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Why is rhythm so important to software architecture? Since software architectures are developed and used across many organizational boundaries, rhythm provides a stabilizing force that coordinates activities within and across teams and organizations. Like an improvisational jazz ensemble, architecture stakeholders need to be able to anticipate the activities of the other stakeholders. If stakeholders cannot plan activities and budget resources, then each transition requires a great deal of effort and time for communication and coordination among the involved parties. Maintaining a rhythm over multiple releases also strengthens the credibility of the architecture supplier.

Our interviews with Allaire Corporation demonstrated how this ability to anticipate enabled the organization to act quickly and efficiently. When Allaire experienced growth, managers knew when in their release cycle to hire testers, when to hire developers, and when to hire customer support personnel. Managers also knew what training to provide and when. Shortages or oversupply of a skill set were identified as a sure sign that rhythm was breaking down.

Rhythm Aids Transition Management

When rhythm is strong, stakeholders build strong skills that enable them to anticipate and execute transitions and handoffs. Organizations are then able to treat transitions as a recurring, regularly planned activity. When rhythm is not strong, transitions and handoffs often come as a surprise. Kathleen Eisenhardt and Shona Brown point out that "because major transitions are periods when companies are likely to stumble, we expected to find that managers would devote extra attention to them. The surprise is that they don't"2 [Eisenhardt98].

Rhythm Drives Closure

lso helps an organization bring activities to closure. "Iterative and incremental releases," writes Booch, "serve as a forcing function that drives the development team to closure at regular intervals" [Booch96]. A study by Connie Gersick illustrates this notion. She observed project groups from six organizations. She found that even though the studied projects ranged from several days to several months, every group exhibited a distinctive approach to its task when it commenced and remained with that approach "until precisely halfway through the group's allotted duration." At the halfway point, she observed that the groups "dropped old patterns, reengaged with their outside supervisors, adopted new perspectives on their work, and made dramatic progress" [Gersick89] (see Figure 4.7). An organization with a good rhythm establishes regular intervals and halfway points to motivate this reassessment and progress.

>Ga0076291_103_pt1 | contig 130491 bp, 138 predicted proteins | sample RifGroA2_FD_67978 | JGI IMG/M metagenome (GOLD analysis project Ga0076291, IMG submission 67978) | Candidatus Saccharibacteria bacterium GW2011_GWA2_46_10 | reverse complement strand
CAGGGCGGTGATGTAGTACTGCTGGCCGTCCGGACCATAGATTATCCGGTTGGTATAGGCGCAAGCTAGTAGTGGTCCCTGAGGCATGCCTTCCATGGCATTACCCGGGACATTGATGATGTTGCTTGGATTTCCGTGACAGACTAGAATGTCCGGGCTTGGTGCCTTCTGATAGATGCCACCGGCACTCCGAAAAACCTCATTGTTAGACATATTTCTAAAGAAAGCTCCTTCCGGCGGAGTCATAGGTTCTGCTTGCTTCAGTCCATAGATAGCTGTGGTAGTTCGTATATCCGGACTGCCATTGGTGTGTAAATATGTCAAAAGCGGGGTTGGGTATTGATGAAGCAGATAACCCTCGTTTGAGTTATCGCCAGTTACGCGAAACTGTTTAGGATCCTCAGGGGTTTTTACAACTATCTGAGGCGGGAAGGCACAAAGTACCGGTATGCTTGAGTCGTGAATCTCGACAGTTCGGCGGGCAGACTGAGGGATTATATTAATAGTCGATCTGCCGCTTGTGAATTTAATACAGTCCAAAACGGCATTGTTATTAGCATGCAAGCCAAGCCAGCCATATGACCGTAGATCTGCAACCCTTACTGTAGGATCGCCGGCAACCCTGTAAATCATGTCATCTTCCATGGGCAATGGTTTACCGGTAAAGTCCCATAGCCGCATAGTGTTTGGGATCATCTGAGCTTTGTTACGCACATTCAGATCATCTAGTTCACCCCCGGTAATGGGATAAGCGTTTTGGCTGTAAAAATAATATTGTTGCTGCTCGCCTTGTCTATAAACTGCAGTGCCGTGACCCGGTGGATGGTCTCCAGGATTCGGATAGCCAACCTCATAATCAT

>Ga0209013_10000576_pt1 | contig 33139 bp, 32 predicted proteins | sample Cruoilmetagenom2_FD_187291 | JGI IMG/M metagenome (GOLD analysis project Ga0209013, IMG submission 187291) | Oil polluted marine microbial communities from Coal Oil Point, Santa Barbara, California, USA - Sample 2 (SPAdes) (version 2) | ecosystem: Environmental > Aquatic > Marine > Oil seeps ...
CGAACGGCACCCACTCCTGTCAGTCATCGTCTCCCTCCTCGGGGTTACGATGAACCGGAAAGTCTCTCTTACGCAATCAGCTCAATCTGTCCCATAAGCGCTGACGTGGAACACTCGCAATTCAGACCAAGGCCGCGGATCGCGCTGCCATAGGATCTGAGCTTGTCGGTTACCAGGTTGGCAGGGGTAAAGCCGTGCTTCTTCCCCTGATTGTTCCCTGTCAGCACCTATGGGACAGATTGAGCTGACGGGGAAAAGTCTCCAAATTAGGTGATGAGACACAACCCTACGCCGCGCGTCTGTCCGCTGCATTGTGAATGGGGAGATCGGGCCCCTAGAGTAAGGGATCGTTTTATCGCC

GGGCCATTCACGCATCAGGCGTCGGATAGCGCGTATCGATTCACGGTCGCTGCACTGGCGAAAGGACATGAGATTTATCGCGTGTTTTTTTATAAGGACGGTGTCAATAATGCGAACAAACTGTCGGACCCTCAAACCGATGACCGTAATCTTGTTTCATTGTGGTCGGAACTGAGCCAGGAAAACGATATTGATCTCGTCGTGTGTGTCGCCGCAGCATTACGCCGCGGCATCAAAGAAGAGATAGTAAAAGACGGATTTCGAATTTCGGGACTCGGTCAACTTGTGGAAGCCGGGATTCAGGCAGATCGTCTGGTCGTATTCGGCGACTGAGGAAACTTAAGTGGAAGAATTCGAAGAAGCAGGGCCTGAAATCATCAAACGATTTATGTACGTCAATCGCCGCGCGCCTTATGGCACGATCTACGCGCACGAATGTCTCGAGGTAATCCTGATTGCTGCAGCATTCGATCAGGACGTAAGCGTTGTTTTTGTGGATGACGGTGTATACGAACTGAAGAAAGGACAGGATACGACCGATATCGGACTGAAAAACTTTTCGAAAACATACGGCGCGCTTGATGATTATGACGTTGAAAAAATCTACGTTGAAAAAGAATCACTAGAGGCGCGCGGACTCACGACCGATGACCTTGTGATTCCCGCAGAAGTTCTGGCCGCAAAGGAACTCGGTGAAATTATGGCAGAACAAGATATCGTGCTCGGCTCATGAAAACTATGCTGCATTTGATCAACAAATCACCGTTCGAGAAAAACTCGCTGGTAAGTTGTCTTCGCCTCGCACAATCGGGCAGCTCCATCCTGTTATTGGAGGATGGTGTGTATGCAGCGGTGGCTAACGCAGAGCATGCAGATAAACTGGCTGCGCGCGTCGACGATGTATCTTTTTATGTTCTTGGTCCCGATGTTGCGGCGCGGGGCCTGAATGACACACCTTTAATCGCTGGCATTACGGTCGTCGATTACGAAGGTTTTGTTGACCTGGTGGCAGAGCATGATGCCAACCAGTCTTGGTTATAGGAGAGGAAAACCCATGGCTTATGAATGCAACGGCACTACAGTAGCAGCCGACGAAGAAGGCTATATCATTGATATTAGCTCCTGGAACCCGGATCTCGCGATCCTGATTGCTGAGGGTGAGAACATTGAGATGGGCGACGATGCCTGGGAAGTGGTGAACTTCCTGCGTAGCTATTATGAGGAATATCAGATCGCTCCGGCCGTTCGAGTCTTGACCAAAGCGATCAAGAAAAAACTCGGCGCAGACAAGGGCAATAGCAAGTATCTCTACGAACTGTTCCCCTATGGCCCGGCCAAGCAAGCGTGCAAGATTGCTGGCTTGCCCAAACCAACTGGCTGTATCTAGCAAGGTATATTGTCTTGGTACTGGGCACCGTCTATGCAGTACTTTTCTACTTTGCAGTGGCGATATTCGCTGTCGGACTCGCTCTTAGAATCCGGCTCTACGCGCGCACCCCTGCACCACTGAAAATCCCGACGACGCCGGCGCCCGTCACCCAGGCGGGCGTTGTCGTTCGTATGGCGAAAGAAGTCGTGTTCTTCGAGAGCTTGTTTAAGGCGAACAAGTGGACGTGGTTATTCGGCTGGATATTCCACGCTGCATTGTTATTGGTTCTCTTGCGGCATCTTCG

Figure 4.7Figure 4.7 Halfway to a deadline, teams typically adjust their approach and make dramatic progress

Developers can use rhythm to take charge of their fates, even when their parent organization is bureaucratic. In one large, hierarchical information technology organization, a team built a component. Unlike most of the components owned by the parent organization, both the parent organization and customers in other chains-of-command used the team's component. The parent organization controlled the schedule. Component users could not count on timely delivery because release dates were tied to releases of the rest of the architecture, whose tempo was generally chaotic, as illustrated in Figure 4.8.

Figure 4.8Figure 4.8 Before—The release cycle of the component is tied to the parent's release cycle.

To resolve the situation, the component team began a regular release cycle, decoupling the release of the component from the release of the rest of the architecture. The component team was capable of delivering multiple releases for each release of the parent architecture. As a result, the component team was able to release more frequently because they cut the time required to deliver a release in half, as illustrated in Figure 4.9. Not only were customers outside the parent's chain-of-command pleased by the predictable schedules, but customers inside the parent organization found it easier to coordinate their releases. Testing became more predictable, quality improved, and customer satisfaction increased. In addition, the parent architecture release cycle became shorter and more regular.

Figure 4.9Figure 4.9 After—When the release cycle was decoupled, the component could be released more frequently.

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